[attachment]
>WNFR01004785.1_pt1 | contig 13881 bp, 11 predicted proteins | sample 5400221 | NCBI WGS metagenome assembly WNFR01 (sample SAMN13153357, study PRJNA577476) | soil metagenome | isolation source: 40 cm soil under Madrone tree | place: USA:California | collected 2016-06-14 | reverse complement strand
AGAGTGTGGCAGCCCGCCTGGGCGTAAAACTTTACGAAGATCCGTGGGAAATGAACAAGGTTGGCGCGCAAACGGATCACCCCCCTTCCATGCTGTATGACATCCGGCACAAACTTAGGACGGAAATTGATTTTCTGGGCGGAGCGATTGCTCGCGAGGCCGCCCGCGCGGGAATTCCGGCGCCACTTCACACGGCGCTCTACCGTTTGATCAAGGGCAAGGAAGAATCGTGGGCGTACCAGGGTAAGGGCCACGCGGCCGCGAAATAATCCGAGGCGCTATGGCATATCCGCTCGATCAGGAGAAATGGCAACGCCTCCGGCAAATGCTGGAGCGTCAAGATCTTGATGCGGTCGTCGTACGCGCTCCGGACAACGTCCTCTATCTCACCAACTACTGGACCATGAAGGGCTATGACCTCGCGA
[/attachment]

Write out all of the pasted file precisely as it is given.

>WNFR01004785.1_pt1 | contig 13881 bp, 11 predicted proteins | sample 5400221 | NCBI WGS metagenome assembly WNFR01 (sample SAMN13153357, study PRJNA577476) | soil metagenome | isolation source: 40 cm soil under Madrone tree | place: USA:California | collected 2016-06-14 | reverse complement strand
AGAGTGTGGCAGCCCGCCTGGGCGTAAAACTTTACGAAGATCCGTGGGAAATGAACAAGGTTGGCGCGCAAACGGATCACCCCCCTTCCATGCTGTATGACATCCGGCACAAACTTAGGACGGAAATTGATTTTCTGGGCGGAGCGATTGCTCGCGAGGCCGCCCGCGCGGGAATTCCGGCGCCACTTCACACGGCGCTCTACCGTTTGATCAAGGGCAAGGAAGAATCGTGGGCGTACCAGGGTAAGGGCCACGCGGCCGCGAAATAATCCGAGGCGCTATGGCATATCCGCTCGATCAGGAGAAATGGCAACGCCTCCGGCAAATGCTGGAGCGTCAAGATCTTGATGCGGTCGTCGTACGCGCTCCGGACAACGTCCTCTATCTCACCAACTACTGGACCATGAAGGGCTATGACCTCGCGA